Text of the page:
Why You Shouldn’t Let the ‘Business’ in Business Credit Card Fool You

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This guest article was written by Odysseas Papadimitriou, CEO and Founder of CardHub.com, an online marketplace for credit card offers and gift card exchange.

Take a guess which is the best credit card for a small business owner to use: a business credit card or a personal credit card? How many people guessed both? That’s right, it’s a trick question. At least it has been since the passage of the new credit card law (CARD Act) that provided myriad protections to personal credit cards, making them-in many cases-more reliable, secure options than their business counterparts.

Among these CARD Act provisions are regulations preventing credit card companies from changing the interest rates on existing balances until a consumer is 60 days delinquent. In addition, issuers cannot raise interest rates at all during the first year of an account. However, as implied, such provisions do not apply to business credit cards, meaning that the interest rates for these cards can be changed at issuer discretion and can apply retroactively to current balances. With this protection disparity considered, would you rather hold a balance on a business credit card or a personal credit card?

The answer is obvious: a personal credit card. Small business owners-particularly in the current market-need as much financial predictability as they can get. As difficult as it is for small businesses to achieve long-term success, most owners cannot afford surprises in their debt expenses that arise simply because raising interest rates is the easiest way for credit card companies to increase profits. Thus, a small business owner should undoubtedly use a personal credit card to fund all purchases that will lead to a balance. Not doing so is essentially gambling the cost of your credit card debt, and most of us are not in the gambling industry!

Many people may balk at this advice because they believe that personal credit cards make them more vulnerable in terms of liability. Indeed, it is a common fallacy that business credit cards deflect liability away from a small business owner and onto his or her company, thus protecting this individual from some of the negative consequences of things like delinquency and default. However, in reality, no difference in liability exists between business and personal credit cards for the small business owner. From a lender’s perspective, a small business is simply not a large enough entity to justify foregoing placing liability on both an individual and his or her business. Therefore, there is nothing holding a small business owner back from using a personal credit card to make those purchases that will lead to a balance at the end of the month.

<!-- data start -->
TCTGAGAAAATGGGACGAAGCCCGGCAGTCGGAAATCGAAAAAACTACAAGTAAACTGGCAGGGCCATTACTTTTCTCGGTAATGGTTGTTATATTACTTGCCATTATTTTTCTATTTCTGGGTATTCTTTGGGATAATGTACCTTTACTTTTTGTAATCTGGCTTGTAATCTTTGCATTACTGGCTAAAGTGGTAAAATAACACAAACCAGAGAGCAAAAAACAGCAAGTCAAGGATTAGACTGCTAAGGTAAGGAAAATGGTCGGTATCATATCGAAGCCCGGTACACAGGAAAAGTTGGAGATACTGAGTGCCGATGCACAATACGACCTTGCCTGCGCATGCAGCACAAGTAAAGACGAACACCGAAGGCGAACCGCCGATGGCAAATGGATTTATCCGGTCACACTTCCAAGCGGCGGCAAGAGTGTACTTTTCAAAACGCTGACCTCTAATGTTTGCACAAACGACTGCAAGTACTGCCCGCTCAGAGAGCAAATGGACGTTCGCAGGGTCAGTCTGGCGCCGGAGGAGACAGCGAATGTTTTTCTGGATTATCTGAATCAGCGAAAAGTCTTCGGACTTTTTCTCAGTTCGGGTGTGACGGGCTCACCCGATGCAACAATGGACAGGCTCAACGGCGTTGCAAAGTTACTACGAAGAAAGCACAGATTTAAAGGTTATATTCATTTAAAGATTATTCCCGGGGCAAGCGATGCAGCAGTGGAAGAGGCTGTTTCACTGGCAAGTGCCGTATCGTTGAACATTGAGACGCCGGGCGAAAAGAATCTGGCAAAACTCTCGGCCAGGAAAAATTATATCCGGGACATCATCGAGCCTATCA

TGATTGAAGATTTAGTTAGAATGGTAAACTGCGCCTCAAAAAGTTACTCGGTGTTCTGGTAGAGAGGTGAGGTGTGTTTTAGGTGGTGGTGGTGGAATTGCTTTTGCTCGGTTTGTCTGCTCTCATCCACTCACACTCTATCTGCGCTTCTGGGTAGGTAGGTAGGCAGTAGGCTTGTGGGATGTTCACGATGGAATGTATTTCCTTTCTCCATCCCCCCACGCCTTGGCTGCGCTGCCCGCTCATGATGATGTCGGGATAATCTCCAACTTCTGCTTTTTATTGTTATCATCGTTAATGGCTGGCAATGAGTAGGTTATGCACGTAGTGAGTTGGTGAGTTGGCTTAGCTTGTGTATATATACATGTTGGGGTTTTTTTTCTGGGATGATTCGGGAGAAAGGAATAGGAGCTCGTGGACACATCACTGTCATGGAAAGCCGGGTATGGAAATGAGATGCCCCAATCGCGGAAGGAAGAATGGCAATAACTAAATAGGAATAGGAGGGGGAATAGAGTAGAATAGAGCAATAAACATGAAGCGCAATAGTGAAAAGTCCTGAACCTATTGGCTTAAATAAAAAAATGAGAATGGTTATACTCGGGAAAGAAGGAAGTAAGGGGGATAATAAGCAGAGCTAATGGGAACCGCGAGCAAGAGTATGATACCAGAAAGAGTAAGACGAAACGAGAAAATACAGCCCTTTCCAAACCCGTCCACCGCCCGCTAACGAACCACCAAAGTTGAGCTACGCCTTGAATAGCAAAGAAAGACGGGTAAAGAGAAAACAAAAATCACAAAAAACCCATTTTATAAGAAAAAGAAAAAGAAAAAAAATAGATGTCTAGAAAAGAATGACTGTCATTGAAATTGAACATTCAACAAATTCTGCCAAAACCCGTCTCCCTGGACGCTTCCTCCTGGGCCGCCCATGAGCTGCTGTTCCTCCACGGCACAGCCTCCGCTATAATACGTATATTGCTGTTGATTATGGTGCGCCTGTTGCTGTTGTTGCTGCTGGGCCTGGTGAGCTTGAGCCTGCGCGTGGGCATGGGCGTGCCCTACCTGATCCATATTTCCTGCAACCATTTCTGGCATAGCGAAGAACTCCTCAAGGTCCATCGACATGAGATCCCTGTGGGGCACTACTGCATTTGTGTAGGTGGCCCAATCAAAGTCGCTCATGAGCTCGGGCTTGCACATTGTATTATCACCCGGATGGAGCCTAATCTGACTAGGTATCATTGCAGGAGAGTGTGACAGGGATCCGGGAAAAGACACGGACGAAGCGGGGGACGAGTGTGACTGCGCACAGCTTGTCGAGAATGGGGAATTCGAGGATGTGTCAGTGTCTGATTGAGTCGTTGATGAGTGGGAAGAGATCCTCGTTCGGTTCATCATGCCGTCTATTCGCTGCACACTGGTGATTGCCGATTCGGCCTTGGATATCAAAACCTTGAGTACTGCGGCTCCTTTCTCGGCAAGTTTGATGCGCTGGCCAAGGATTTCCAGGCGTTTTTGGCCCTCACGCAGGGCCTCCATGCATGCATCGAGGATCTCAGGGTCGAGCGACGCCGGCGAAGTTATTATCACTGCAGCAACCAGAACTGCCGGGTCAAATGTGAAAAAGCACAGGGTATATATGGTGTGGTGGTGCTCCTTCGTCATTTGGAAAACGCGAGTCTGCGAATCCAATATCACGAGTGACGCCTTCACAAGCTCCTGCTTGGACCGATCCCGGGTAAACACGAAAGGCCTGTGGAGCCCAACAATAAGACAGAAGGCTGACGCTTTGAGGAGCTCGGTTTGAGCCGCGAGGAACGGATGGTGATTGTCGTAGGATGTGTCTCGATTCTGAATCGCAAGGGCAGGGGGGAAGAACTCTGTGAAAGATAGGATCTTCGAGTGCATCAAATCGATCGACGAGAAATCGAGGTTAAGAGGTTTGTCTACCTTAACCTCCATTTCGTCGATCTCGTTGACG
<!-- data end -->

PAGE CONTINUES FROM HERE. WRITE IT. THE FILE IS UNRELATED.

Still, business credit cards garnered their appellation for a reason, and they do provide significant benefit to users. For instance, they provide excellent means for clearly tracking business purchases. They also allow account holders to disperse cards with individualized limits to employees and subsequently earn rewards on their spending. Such utility aids in the day-to-day operations of a small business and makes business cards the tool with which owners should make purchases that will be completely paid for by the end of each month.

Ultimately, because of the unique advantages each brings, small business owners should have both a personal credit card and a small business credit card in their payment stable. As long as they don’t get them confused and use them for the wrong purpose, these cards will bring a measure of comfort and stability to their businesses. Users will also garner the confidence that comes with acting strategically and saving money. Most importantly, however, their companies will run smoothly and will be given the opportunity to grow unencumbered by unplanned debt expenses.

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